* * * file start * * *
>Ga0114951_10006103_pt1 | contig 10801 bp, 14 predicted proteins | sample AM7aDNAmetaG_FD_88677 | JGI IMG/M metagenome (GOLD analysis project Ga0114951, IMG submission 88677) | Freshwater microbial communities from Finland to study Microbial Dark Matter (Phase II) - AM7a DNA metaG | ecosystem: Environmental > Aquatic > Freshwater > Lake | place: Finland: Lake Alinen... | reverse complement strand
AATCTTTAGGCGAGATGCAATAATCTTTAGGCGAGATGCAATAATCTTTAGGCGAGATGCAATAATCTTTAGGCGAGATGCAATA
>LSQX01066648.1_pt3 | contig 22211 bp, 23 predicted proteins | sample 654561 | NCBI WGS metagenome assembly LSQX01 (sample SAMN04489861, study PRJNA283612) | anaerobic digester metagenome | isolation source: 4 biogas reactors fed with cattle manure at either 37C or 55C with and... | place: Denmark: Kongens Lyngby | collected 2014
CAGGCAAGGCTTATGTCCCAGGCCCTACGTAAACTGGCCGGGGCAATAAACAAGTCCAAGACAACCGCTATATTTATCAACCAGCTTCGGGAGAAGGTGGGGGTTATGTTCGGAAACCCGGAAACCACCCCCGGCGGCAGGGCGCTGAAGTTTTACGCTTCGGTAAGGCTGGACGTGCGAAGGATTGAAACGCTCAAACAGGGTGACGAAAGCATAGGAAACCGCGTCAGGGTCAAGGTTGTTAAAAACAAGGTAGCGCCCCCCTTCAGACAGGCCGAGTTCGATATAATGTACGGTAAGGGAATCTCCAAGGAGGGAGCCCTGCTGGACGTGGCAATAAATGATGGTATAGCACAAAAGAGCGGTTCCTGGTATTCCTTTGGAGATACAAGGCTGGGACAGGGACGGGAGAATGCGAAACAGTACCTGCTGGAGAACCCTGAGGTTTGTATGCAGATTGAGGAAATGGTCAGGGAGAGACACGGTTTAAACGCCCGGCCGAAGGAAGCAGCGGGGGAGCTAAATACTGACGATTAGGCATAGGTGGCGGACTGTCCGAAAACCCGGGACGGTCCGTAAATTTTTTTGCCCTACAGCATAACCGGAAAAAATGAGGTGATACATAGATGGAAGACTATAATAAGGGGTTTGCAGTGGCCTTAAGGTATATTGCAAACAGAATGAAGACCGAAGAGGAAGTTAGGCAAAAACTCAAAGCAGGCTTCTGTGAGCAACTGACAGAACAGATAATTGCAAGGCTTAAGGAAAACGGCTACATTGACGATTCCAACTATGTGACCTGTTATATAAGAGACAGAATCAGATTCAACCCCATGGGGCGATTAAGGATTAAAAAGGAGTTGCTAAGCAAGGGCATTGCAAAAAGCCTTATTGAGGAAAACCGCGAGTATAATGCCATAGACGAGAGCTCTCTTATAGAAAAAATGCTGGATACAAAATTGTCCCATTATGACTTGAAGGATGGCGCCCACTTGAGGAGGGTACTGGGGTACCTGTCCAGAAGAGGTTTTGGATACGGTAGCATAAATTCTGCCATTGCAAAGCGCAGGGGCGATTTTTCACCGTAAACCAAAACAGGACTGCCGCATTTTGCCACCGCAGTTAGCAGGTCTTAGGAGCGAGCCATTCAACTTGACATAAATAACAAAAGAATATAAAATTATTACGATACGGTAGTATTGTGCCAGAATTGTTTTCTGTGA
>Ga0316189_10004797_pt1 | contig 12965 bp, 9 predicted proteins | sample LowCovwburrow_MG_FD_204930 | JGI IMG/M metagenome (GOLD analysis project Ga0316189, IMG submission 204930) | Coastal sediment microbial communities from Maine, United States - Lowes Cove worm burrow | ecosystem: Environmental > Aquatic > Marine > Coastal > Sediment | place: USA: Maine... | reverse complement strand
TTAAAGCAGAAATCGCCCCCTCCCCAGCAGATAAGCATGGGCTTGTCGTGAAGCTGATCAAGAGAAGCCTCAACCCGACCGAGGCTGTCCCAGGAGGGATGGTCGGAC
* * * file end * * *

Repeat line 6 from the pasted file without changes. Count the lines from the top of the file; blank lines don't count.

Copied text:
TTAAAGCAGAAATCGCCCCCTCCCCAGCAGATAAGCATGGGCTTGTCGTGAAGCTGATCAAGAGAAGCCTCAACCCGACCGAGGCTGTCCCAGGAGGGATGGTCGGAC